Let me take you back a few years, to when I was in year 9 at school, in the fair county of Sussex (in UK). In my biology class we did an experiment to look at the preference for woodlice for light or dark. Basically two petri dishes, one painted back, with lids, joined together so that the woodlice could choose whether to be in the light or the dark. I popped in six lice, and, hey presto, they scuttled about and then settled down with five in the light dish and one in the dark dish.
My biology teacher then tells me that my results are wrong. Err, no, Mr X. My results are five in the light, one in the dark. That’s what they are. I can’t help it if I’ve selected woodlice that are blind or have alzheimer’s or whatever. That is where they sat.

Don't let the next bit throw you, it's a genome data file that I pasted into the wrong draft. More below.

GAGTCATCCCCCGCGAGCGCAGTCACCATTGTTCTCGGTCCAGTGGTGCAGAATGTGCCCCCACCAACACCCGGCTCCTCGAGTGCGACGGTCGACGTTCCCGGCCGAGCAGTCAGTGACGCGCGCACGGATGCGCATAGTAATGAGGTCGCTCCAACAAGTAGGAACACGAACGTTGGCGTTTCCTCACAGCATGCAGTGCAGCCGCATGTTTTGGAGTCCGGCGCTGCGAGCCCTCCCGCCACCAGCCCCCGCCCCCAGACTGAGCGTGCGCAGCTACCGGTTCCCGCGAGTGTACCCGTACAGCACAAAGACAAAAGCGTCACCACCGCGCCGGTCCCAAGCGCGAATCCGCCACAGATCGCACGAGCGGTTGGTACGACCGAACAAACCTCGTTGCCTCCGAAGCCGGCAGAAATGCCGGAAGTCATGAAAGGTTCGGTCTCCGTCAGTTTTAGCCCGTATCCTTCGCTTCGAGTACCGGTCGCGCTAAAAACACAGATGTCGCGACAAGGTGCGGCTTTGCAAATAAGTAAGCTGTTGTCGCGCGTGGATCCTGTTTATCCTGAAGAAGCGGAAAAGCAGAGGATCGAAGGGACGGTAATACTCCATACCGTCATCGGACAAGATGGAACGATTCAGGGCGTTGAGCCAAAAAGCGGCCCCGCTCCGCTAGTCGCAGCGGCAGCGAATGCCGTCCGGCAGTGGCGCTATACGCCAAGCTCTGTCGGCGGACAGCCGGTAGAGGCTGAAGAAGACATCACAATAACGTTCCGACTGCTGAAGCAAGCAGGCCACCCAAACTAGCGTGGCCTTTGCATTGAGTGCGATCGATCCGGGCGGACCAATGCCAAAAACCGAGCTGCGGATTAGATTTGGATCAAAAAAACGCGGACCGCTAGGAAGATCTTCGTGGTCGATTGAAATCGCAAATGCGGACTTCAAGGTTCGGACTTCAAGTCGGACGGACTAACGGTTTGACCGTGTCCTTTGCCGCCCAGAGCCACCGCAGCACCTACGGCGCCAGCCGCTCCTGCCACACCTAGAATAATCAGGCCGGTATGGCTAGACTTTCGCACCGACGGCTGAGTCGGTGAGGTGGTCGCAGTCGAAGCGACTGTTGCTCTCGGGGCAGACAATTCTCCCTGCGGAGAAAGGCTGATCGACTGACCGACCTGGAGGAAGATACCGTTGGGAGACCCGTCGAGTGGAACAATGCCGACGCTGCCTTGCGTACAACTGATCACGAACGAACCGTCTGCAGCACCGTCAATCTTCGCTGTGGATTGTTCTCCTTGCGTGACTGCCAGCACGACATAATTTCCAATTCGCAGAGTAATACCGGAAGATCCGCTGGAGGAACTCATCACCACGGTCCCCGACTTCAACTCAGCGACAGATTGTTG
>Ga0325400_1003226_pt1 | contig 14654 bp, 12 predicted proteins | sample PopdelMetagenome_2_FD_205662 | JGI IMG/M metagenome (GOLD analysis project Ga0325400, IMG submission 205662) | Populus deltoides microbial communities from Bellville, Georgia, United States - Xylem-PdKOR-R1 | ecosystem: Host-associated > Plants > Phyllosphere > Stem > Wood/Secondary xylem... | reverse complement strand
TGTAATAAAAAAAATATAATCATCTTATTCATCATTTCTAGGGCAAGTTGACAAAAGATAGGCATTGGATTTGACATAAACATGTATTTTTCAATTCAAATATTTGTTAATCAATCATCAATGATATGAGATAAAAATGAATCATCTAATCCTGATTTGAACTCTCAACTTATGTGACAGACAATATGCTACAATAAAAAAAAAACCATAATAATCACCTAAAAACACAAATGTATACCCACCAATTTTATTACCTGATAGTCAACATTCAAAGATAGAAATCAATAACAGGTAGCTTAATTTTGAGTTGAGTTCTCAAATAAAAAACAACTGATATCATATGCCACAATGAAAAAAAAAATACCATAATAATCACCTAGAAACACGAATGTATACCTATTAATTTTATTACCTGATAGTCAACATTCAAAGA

Now, all these years later, I am happy to accept that maybe my statistics are a bit limited (six woodlice hardly proves anything) or the method is poor, or the interpretation of the results is misguided, but my results are still my results. They are not ‘wrong’.
Up to this point I may have been destined to become a biologist. (Let’s face it, physics was boring – chemistry was good fun though – it wasn’t until university that I was put off that, but that’s another story). But that one event moved me away from biology. Never underestimate the power of things said to a student, of any age. I wonder what I have been guilty of in this regard.
I am reminded of this story because yesterday a couple of students of mine were struggling to get the ‘right’ results out of an experiment. Just what is happening would take some time for us to analyse, and they may have been doing something wrong, but I don’t know. Undertaking a good experiment is never easy, and I have nothing but admiration for people like Millikan, who spent hours patiently observing oil drops in order to deduce the charge on the electron.
P.S. I love Wikipedia’s comment on the oil drop experiment: "since repeated, with varying degrees of success, by generations of physics students". I can vouch for the ‘varying’ bit.